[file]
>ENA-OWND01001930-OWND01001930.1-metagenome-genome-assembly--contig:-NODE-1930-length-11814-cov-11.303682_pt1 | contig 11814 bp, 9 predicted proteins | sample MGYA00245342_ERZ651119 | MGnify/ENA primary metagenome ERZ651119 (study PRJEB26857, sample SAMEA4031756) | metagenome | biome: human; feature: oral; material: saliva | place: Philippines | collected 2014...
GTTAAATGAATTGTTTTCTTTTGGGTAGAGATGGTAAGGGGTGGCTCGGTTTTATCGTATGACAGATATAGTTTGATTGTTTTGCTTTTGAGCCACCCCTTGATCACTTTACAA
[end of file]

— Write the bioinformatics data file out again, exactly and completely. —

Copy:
>ENA-OWND01001930-OWND01001930.1-metagenome-genome-assembly--contig:-NODE-1930-length-11814-cov-11.303682_pt1 | contig 11814 bp, 9 predicted proteins | sample MGYA00245342_ERZ651119 | MGnify/ENA primary metagenome ERZ651119 (study PRJEB26857, sample SAMEA4031756) | metagenome | biome: human; feature: oral; material: saliva | place: Philippines | collected 2014...
GTTAAATGAATTGTTTTCTTTTGGGTAGAGATGGTAAGGGGTGGCTCGGTTTTATCGTATGACAGATATAGTTTGATTGTTTTGCTTTTGAGCCACCCCTTGATCACTTTACAA